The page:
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A residential property development in Zhongshan, one of the southern Chinese cities that make up the Greater Bay Area. Photo: Reuters

Zhuhai property lures Hongkongers betting mega bridge will boost Greater Bay Area

  • Hongkongers splashed out 10 billion yuan (US$1.48 billion) last year on homes in the bay area, by one estimate, 10 per cent more than a year earlier

Hongkongers splashed out an estimated 10 billion yuan (US$1.48 billion) on homes in the Greater Bay Area last year as they bet the new Hong Kong-Macau-Zhuhai bridge would boost property prices, according to industry experts.

They bought some 10,000 homes in the nine mainland Chinese cities the area covers, for an average price of a million yuan, said Andy Lee Yiu-chi, chief executive for southern China at Centaline Property Agency.

By that estimate, buyers from Hong Kong spent 10 per cent more than they did in 2017, said Lee.

Zhuhai, Foshan and Zhongshan – where homes sell for slightly more than a tenth of the average price in Hong Kong – were the favoured destinations for Hong Kong buyers.

Hong Kong’s Chief Executive Carrie Lam Cheng Yuet-ngor is struggling to increase the supply of affordable homes to rein in the city’s galloping property prices which have made it the most expensive place on the planet to buy a house.

She hopes the integration of the Guangdong-Hong Kong-Macau Greater Bay Area will make it easier for Hongkongers to live and work in the bay area, as well as facilitating the flow of people and goods within the area.

The 55km Hong Kong-Zhuhai-Macau Bridge, the world’s longest sea crossing, opened for traffic in October.


Chinese developers are hoping to lure more Hong Kong buyers to the bay area for investment and retirement by offering homes priced as low as 530,000 yuan.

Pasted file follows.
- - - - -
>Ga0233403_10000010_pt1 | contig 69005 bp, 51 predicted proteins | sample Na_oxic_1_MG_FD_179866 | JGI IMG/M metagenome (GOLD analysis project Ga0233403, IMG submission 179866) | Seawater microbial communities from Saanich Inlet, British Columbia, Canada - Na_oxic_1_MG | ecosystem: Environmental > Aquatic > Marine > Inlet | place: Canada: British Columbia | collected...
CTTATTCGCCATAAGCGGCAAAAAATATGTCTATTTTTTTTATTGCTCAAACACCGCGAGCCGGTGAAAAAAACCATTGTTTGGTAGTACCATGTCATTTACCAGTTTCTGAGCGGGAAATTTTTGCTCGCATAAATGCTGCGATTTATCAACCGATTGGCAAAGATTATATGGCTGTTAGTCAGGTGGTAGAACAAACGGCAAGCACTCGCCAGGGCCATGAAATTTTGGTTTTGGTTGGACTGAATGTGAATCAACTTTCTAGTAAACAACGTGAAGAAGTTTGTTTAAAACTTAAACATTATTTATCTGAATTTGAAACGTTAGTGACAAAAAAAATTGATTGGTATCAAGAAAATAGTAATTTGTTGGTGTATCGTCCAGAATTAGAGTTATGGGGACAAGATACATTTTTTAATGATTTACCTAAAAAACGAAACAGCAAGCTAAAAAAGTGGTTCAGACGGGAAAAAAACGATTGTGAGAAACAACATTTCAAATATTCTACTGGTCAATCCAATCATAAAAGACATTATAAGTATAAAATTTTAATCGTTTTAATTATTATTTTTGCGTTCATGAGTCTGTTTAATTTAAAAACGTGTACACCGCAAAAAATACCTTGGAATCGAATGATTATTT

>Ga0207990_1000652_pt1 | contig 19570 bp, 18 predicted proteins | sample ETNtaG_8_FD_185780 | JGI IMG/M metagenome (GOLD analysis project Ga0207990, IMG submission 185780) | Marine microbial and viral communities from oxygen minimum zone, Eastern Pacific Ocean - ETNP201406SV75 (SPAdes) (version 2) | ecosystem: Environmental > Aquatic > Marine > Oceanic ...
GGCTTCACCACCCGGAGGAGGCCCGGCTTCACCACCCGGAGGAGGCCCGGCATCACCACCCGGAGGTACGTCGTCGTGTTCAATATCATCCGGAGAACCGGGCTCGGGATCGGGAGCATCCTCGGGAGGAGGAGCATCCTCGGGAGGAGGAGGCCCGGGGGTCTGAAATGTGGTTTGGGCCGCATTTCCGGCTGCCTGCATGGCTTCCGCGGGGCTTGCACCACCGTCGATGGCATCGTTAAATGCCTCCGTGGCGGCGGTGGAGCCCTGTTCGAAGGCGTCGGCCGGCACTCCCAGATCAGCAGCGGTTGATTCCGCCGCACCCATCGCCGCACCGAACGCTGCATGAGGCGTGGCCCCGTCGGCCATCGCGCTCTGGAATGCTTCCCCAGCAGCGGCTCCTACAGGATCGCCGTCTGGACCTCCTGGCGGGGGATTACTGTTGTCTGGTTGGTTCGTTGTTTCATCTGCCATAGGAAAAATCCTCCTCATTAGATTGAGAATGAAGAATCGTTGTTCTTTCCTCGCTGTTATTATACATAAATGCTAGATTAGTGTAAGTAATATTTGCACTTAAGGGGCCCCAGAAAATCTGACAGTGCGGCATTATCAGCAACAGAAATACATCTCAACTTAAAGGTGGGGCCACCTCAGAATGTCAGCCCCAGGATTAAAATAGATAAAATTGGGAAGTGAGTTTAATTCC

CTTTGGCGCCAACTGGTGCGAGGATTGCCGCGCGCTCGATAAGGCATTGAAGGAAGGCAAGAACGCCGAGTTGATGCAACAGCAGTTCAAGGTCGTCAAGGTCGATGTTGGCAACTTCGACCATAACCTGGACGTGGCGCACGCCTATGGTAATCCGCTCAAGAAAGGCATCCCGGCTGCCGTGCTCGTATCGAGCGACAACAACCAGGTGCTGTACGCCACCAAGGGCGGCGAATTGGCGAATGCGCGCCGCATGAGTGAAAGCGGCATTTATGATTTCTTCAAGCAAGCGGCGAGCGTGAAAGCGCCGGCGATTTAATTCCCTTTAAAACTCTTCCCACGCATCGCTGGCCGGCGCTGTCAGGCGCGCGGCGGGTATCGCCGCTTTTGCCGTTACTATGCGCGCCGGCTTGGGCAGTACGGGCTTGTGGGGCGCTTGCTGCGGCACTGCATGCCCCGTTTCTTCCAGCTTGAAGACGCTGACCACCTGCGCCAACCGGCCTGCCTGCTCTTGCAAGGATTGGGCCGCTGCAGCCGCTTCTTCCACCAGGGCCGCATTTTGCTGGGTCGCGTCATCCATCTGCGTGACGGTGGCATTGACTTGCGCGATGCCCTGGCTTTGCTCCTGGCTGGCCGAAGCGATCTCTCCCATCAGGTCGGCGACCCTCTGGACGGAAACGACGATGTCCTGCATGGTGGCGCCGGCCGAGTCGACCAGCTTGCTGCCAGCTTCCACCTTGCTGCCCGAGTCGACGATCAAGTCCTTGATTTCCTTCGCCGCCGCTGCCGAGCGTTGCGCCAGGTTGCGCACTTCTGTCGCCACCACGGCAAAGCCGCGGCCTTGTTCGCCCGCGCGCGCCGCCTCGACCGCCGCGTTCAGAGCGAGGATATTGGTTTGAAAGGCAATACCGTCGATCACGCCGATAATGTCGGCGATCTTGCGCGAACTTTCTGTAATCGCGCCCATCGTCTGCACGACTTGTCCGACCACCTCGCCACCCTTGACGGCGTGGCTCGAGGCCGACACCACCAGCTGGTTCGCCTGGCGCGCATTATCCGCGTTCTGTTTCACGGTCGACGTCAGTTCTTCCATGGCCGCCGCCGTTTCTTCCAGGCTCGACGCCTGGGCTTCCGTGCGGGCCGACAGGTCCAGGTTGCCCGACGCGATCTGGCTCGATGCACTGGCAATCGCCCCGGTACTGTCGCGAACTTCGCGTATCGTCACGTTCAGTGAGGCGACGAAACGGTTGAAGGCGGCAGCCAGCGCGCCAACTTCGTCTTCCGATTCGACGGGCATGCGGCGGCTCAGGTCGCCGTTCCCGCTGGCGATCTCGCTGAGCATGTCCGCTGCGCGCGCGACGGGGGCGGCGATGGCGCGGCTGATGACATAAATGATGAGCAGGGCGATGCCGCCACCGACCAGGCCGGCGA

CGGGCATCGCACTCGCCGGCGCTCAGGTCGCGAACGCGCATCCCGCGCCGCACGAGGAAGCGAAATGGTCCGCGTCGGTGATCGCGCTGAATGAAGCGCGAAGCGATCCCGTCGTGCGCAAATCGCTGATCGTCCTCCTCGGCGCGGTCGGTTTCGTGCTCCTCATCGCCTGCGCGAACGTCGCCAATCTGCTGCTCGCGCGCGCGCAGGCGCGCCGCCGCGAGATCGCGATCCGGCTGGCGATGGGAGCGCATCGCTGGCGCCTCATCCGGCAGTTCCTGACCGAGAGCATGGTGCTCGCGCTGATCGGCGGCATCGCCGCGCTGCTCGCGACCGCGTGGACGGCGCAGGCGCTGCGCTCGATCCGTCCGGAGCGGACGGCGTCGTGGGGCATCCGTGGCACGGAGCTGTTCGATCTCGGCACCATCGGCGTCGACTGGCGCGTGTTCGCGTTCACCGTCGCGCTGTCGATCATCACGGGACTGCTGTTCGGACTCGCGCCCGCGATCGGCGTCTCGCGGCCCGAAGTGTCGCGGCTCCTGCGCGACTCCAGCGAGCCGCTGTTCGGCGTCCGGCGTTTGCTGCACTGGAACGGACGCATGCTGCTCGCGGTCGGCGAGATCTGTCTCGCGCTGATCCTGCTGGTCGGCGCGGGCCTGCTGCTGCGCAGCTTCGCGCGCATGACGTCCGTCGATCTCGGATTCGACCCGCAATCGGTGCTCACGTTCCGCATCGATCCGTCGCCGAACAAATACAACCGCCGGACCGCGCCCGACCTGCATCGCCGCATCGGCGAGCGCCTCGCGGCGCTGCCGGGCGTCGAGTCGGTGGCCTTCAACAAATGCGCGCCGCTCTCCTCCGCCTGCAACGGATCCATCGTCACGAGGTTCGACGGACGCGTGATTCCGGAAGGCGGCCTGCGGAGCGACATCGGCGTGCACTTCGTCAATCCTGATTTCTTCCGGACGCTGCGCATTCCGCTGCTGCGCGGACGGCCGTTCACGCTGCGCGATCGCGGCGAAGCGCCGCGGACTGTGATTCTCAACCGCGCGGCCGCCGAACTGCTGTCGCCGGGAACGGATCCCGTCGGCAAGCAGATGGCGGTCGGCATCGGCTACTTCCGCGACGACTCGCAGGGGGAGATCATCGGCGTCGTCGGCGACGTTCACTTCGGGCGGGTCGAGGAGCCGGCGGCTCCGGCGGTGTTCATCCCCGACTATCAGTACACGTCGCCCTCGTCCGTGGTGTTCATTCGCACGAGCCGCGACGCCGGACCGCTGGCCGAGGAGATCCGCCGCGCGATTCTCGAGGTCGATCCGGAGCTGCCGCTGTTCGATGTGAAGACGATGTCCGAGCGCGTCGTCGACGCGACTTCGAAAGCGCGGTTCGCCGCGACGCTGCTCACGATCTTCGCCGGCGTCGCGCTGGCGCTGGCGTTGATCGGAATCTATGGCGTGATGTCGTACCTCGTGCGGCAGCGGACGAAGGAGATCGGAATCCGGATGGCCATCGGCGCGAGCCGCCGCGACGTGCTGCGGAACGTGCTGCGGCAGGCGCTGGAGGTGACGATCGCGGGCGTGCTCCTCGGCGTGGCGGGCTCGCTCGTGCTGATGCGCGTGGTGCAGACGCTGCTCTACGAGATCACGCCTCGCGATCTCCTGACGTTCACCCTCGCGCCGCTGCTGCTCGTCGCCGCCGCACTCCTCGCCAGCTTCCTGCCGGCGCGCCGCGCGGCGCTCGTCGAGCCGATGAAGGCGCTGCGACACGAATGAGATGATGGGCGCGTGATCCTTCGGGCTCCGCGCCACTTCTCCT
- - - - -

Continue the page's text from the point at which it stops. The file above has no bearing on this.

Property agents anticipate the southern Guangdong city of Zhuhai will gain popularity with Hongkongers, particularly now the bridge is open and increased investment is starting to attract white-collar migrants.

“Hong Kong people already make up 10 to 15 per cent of the buyers of our property in Zhuhai,” said Chen Decai, a regional president of Logan Property, which has teamed up with Hong Kong property agent Century 21 to sell homes in Hong Kong.

A 30 minute drive from Zhuhai, in the town of Sanxiang, between 60 and 70 per cent of properties are going to buyers from Hong Kong and Macau, Chen added.

The Greater Bay Area refers to the Chinese government’s scheme to link Hong Kong and Macau with nine neighbouring cities in Guangdong, including Guangzhou, Shenzhen, Zhuhai, Foshan and Zhaoqing, to form an integrated economic and business hub.


“The Zhuhai-Macau-Hong Kong bridge has made Zhuhai another important gateway to China,” said Gong Weizong, the Zhuhai regional manager for Centaline. Gong believes Hong Kong buyers will increasingly flock to the Zhuhai property market.

On April 23, Logan Property offered 300 units in the Original Riverside development in Doumen district, which is 50 minutes’ drive from the city centre, for sale in Hong Kong.


The cheapest one is a 441 square foot, one-bedroom flat costing 550,000 yuan, or 1,247 yuan per square foot. The most expensive, measuring 1,367 square feet, was priced at 1.75 million yuan.

Century 21 said they have sold 80 per cent of the units and Hong Kong buyers make up 10 per cent of that number.

Meanwhile, Gree Real Estate, through its sole agent in Hong Kong, Centaline Property Agency, is releasing 40 units, with sizes from 398 to 1,205 square feet, for 530,000 yuan to 1.6 million yuan at the Nine Pingsha City development to the west of Zhuhai’s Pingsha district.

Since the two companies began selling units in Hong Kong in April, about 1,000 people have viewed the property, but Centaline declined to provide updated sales figures.